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[nov-is] /ˈnɒv ɪs/
a person who is new to the circumstances, work, etc., in which he or she is placed; beginner; tyro:
a novice in politics.
a person who has been received into a religious order or congregation for a period of probation before taking vows.
a person newly become a church member.
a recent convert to Christianity.
Origin of novice
1300-50; Middle English novyce < Middle French novice < Medieval Latin novītius convent novice, variant of Latin novīcius newly come into a particular status, derivative of novus new. See -itious
Related forms
novicehood, noun
novicelike, adjective
1. newcomer. 1, 2. neophyte. Unabridged
Based on the Random House Dictionary, © Random House, Inc. 2015.
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Examples from the Web for novices
Contemporary Examples
Historical Examples
  • Excuse me for insinuating by this expression, that there may yet be amongst you some novices.

  • "It would, perchance, be best that the novices be not admitted," suggested the master.

    The White Company Arthur Conan Doyle
  • When the sillera belongs to a monastery, the higher stalls are for the profesos, and the lower for the novices and legos.

  • They, I know right well, when matched with us, will prove but novices in war.

    Cyropaedia Xenophon
  • One case or chest contained the books of the novices, whose place of study was in that part of the cloister facing the treasury.

    Old English Libraries Ernest Savage
  • They were superbly muscular and used to the dragging efforts of novices.

    The Trail of '98 Robert W. Service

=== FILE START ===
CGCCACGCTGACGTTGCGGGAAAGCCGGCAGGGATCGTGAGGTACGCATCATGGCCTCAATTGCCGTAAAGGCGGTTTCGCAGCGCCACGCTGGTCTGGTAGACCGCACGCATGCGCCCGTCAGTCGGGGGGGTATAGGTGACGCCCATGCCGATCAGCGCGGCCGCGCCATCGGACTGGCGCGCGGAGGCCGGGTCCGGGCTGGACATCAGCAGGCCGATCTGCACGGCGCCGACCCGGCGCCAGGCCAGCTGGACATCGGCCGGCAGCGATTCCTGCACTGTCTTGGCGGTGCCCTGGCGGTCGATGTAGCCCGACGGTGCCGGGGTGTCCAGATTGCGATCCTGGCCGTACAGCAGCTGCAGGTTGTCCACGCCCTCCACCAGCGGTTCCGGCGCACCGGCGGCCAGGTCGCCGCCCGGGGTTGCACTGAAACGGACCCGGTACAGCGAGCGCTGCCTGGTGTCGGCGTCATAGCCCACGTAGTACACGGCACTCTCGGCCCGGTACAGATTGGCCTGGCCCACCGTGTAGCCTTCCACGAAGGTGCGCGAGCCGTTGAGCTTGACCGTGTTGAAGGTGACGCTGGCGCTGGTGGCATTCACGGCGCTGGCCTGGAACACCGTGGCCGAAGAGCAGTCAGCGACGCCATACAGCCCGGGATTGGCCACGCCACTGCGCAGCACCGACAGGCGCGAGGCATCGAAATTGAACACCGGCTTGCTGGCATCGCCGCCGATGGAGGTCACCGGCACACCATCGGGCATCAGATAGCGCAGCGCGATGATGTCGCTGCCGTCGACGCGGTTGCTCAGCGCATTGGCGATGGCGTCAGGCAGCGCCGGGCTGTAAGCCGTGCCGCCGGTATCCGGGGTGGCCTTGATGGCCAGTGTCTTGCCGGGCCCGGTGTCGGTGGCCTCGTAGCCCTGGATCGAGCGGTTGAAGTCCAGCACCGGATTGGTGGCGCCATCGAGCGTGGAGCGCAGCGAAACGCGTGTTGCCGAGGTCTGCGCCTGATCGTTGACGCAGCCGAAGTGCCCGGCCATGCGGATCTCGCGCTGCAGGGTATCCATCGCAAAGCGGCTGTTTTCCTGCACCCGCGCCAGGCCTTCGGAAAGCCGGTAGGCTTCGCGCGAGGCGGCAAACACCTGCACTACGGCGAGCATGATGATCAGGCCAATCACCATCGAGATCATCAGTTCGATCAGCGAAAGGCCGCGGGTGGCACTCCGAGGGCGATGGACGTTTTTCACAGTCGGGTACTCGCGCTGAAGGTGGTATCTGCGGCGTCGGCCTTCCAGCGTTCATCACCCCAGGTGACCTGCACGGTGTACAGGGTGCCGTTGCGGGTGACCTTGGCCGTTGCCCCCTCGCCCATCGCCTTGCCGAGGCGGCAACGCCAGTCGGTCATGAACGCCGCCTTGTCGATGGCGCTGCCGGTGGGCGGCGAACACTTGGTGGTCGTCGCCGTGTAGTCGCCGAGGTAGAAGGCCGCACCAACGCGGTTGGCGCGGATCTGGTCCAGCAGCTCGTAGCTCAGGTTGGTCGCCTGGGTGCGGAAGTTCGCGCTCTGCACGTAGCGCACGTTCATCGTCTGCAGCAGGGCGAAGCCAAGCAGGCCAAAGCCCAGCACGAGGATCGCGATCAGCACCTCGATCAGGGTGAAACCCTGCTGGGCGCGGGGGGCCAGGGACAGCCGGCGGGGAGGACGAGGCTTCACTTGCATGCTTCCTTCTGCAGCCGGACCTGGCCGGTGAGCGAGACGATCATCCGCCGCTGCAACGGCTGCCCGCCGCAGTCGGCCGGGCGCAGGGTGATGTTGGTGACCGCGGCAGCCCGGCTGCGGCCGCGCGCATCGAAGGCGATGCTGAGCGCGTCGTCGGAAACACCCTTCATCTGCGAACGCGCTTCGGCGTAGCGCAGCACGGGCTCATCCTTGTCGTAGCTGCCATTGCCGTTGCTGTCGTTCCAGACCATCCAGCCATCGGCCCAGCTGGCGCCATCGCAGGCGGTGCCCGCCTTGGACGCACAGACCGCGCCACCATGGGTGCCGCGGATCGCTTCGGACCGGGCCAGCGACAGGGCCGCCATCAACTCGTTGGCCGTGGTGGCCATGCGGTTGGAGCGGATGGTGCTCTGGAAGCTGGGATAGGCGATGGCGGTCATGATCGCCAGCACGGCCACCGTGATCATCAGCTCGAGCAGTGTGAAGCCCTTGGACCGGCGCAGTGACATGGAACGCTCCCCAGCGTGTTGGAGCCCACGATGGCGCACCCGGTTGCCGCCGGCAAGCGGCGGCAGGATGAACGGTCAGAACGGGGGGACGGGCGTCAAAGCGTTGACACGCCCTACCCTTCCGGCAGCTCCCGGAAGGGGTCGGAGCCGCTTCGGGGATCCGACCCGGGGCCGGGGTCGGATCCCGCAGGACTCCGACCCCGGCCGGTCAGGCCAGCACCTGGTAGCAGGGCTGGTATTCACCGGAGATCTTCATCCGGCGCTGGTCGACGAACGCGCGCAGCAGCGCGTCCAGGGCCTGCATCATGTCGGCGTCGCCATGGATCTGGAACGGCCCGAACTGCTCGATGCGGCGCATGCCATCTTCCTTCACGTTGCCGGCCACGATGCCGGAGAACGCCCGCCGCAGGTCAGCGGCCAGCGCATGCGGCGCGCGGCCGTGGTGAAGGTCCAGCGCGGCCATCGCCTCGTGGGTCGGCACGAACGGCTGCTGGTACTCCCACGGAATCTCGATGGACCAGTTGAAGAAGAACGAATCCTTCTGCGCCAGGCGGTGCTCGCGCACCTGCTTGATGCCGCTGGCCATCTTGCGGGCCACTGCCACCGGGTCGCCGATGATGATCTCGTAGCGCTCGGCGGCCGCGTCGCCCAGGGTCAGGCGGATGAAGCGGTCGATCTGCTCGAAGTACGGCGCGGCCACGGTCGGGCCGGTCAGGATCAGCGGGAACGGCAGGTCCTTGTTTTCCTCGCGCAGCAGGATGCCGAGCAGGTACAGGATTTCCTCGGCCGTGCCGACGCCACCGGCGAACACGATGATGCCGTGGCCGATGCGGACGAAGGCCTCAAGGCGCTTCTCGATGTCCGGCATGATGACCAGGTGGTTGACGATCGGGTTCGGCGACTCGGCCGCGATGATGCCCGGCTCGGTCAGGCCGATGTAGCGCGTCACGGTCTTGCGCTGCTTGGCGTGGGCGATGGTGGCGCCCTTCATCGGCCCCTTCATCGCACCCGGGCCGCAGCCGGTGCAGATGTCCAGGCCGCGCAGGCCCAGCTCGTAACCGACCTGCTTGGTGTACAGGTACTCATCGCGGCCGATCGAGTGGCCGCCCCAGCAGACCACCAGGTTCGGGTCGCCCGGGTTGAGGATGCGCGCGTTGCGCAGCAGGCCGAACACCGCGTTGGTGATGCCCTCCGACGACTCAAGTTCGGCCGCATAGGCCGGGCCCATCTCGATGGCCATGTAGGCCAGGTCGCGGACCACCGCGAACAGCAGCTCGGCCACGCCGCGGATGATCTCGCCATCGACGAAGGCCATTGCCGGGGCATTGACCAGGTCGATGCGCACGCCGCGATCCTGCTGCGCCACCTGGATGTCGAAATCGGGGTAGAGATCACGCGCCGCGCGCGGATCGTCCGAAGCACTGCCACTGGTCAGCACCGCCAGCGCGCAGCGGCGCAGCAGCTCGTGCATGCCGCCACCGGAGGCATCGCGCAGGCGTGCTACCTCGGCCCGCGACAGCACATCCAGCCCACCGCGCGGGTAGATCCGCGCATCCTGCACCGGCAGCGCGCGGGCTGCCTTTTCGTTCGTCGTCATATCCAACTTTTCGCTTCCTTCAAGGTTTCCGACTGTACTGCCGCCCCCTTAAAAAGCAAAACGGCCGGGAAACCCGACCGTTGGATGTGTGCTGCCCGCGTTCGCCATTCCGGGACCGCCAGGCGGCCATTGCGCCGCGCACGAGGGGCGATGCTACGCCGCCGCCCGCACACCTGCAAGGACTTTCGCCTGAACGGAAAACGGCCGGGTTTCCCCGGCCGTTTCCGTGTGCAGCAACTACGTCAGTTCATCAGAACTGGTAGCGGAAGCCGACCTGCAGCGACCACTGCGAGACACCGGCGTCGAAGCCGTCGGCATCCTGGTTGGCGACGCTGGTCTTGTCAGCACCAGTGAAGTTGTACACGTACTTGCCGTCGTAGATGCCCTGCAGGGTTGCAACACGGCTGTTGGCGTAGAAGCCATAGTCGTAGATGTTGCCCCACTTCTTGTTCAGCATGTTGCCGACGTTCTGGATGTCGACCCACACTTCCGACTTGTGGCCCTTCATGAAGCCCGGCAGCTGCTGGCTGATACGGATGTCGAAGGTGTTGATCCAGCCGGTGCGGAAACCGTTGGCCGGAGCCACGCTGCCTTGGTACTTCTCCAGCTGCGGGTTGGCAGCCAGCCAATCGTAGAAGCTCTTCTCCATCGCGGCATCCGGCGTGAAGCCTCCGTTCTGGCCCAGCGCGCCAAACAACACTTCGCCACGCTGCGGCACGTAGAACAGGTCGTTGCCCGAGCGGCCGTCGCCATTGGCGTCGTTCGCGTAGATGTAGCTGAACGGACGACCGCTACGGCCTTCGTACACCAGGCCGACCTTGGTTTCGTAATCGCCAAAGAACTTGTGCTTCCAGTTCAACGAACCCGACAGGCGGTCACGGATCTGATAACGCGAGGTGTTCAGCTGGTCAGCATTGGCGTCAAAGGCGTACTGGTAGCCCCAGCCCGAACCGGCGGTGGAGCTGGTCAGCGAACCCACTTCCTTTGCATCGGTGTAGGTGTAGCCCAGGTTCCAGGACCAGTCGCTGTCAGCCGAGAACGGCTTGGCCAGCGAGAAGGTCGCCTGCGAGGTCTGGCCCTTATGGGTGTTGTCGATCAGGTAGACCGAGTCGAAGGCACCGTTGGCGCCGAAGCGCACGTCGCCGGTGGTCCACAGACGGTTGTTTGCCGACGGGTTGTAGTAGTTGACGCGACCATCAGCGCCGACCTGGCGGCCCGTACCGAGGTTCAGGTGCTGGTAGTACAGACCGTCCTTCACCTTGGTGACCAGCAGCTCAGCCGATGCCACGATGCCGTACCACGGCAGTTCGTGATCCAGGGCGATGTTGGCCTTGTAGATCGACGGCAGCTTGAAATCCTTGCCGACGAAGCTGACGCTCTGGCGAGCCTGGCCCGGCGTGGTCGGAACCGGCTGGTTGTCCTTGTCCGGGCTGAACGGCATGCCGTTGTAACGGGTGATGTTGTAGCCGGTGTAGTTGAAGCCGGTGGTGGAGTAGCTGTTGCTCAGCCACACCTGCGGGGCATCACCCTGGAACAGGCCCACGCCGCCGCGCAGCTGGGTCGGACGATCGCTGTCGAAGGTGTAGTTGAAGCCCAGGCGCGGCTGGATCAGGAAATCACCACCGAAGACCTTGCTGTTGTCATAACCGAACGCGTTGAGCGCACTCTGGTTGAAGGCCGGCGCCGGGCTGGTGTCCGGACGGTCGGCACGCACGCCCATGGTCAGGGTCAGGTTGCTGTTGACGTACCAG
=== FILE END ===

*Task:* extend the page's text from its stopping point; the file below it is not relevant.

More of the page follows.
British Dictionary definitions for novices


  1. a person who is new to or inexperienced in a certain task, situation, etc; beginner; tyro
  2. (as modifier): novice driver
a probationer in a religious order
a sportsman, esp an oarsman, who has not won a recognized prize, performed to an established level, etc
a racehorse, esp a steeplechaser or hurdler, that has not won a specified number of races
Word Origin
C14: via Old French from Latin novīcius, from novus new
Collins English Dictionary - Complete & Unabridged 2012 Digital Edition
© William Collins Sons & Co. Ltd. 1979, 1986 © HarperCollins
Publishers 1998, 2000, 2003, 2005, 2006, 2007, 2009, 2012
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Word Origin and History for novices



mid-14c., "probationer in a religious order," from Old French novice "beginner" (12c.), from Medieval Latin novicius, noun use of Latin novicius "newly imported, newly arrived, inexperienced" (of slaves), from novus "new" (see new). Meaning "inexperienced person" is attested from early 15c.

Online Etymology Dictionary, © 2010 Douglas Harper
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